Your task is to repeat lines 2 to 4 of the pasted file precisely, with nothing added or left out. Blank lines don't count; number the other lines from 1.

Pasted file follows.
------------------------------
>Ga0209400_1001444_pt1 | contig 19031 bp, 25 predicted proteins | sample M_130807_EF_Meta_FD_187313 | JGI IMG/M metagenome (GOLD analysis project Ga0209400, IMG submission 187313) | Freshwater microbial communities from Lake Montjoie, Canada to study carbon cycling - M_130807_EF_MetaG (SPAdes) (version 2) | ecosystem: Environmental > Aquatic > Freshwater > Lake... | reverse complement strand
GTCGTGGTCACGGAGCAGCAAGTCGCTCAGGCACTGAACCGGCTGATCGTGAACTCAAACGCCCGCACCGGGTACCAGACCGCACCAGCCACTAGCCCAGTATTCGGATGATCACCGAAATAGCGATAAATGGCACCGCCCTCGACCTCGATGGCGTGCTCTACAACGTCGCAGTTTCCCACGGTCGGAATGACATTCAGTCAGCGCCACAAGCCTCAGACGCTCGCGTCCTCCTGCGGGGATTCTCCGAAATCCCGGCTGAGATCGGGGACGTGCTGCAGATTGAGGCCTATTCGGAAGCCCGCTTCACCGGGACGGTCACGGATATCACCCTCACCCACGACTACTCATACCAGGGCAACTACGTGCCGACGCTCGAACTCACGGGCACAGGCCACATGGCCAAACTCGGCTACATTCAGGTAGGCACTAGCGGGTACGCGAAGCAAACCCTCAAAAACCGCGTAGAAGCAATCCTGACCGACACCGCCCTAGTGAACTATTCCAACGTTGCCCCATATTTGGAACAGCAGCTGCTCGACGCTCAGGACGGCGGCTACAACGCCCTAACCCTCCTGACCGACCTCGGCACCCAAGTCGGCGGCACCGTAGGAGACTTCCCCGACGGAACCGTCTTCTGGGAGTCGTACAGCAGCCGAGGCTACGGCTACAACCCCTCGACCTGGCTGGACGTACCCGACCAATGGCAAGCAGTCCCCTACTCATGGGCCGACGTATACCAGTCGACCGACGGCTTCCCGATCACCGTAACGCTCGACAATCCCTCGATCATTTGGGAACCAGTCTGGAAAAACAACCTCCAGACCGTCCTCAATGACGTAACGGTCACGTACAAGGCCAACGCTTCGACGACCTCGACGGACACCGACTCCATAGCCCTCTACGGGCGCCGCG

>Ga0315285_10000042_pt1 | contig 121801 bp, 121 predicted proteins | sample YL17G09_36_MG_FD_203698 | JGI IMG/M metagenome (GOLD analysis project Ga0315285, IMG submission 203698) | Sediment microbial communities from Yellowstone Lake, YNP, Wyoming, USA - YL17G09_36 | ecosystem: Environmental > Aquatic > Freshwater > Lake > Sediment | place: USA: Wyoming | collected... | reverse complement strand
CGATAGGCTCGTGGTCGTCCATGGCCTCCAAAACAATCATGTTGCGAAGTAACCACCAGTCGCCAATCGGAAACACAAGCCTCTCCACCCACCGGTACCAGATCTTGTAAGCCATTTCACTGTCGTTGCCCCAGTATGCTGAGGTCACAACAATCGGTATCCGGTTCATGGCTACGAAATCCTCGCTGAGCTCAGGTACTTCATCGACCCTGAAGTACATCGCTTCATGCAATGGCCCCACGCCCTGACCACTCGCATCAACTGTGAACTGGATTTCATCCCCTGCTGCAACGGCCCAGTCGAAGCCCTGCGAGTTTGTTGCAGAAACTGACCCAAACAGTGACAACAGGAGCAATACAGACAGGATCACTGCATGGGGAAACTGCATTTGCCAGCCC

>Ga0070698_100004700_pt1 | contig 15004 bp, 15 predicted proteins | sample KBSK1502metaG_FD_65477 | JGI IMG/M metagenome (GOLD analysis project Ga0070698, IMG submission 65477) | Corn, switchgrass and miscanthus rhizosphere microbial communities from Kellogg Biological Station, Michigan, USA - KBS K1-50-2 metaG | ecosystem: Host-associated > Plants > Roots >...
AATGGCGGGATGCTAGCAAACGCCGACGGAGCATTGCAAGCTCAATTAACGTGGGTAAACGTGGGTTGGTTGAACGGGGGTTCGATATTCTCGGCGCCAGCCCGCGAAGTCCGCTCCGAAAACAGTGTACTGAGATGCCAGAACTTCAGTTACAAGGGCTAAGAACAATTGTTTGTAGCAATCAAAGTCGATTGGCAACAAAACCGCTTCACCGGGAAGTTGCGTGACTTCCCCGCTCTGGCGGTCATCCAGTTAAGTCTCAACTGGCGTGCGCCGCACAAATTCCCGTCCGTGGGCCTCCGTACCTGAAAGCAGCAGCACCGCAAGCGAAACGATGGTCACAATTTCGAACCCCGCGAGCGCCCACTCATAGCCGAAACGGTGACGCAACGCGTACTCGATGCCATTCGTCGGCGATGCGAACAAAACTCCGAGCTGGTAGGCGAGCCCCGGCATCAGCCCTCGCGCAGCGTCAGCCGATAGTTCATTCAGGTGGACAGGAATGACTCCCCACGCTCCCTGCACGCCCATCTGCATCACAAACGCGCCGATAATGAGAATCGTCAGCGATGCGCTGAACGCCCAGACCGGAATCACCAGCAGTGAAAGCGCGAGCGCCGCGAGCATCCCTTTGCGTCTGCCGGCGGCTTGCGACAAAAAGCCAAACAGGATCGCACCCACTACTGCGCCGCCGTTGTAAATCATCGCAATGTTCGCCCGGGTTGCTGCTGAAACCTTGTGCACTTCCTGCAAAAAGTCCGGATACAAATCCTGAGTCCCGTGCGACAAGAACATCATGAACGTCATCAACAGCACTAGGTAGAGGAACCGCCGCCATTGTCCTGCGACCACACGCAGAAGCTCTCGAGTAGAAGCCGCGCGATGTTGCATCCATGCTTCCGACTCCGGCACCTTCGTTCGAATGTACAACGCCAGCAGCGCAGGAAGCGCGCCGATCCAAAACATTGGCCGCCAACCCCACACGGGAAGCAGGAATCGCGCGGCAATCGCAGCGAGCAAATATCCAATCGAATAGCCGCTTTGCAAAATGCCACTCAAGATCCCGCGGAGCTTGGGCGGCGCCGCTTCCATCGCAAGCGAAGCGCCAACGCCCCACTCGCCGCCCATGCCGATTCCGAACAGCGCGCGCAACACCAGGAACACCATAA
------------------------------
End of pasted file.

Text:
GTCGTGGTCACGGAGCAGCAAGTCGCTCAGGCACTGAACCGGCTGATCGTGAACTCAAACGCCCGCACCGGGTACCAGACCGCACCAGCCACTAGCCCAGTATTCGGATGATCACCGAAATAGCGATAAATGGCACCGCCCTCGACCTCGATGGCGTGCTCTACAACGTCGCAGTTTCCCACGGTCGGAATGACATTCAGTCAGCGCCACAAGCCTCAGACGCTCGCGTCCTCCTGCGGGGATTCTCCGAAATCCCGGCTGAGATCGGGGACGTGCTGCAGATTGAGGCCTATTCGGAAGCCCGCTTCACCGGGACGGTCACGGATATCACCCTCACCCACGACTACTCATACCAGGGCAACTACGTGCCGACGCTCGAACTCACGGGCACAGGCCACATGGCCAAACTCGGCTACATTCAGGTAGGCACTAGCGGGTACGCGAAGCAAACCCTCAAAAACCGCGTAGAAGCAATCCTGACCGACACCGCCCTAGTGAACTATTCCAACGTTGCCCCATATTTGGAACAGCAGCTGCTCGACGCTCAGGACGGCGGCTACAACGCCCTAACCCTCCTGACCGACCTCGGCACCCAAGTCGGCGGCACCGTAGGAGACTTCCCCGACGGAACCGTCTTCTGGGAGTCGTACAGCAGCCGAGGCTACGGCTACAACCCCTCGACCTGGCTGGACGTACCCGACCAATGGCAAGCAGTCCCCTACTCATGGGCCGACGTATACCAGTCGACCGACGGCTTCCCGATCACCGTAACGCTCGACAATCCCTCGATCATTTGGGAACCAGTCTGGAAAAACAACCTCCAGACCGTCCTCAATGACGTAACGGTCACGTACAAGGCCAACGCTTCGACGACCTCGACGGACACCGACTCCATAGCCCTCTACGGGCGCCGCG

>Ga0315285_10000042_pt1 | contig 121801 bp, 121 predicted proteins | sample YL17G09_36_MG_FD_203698 | JGI IMG/M metagenome (GOLD analysis project Ga0315285, IMG submission 203698) | Sediment microbial communities from Yellowstone Lake, YNP, Wyoming, USA - YL17G09_36 | ecosystem: Environmental > Aquatic > Freshwater > Lake > Sediment | place: USA: Wyoming | collected... | reverse complement strand
CGATAGGCTCGTGGTCGTCCATGGCCTCCAAAACAATCATGTTGCGAAGTAACCACCAGTCGCCAATCGGAAACACAAGCCTCTCCACCCACCGGTACCAGATCTTGTAAGCCATTTCACTGTCGTTGCCCCAGTATGCTGAGGTCACAACAATCGGTATCCGGTTCATGGCTACGAAATCCTCGCTGAGCTCAGGTACTTCATCGACCCTGAAGTACATCGCTTCATGCAATGGCCCCACGCCCTGACCACTCGCATCAACTGTGAACTGGATTTCATCCCCTGCTGCAACGGCCCAGTCGAAGCCCTGCGAGTTTGTTGCAGAAACTGACCCAAACAGTGACAACAGGAGCAATACAGACAGGATCACTGCATGGGGAAACTGCATTTGCCAGCCC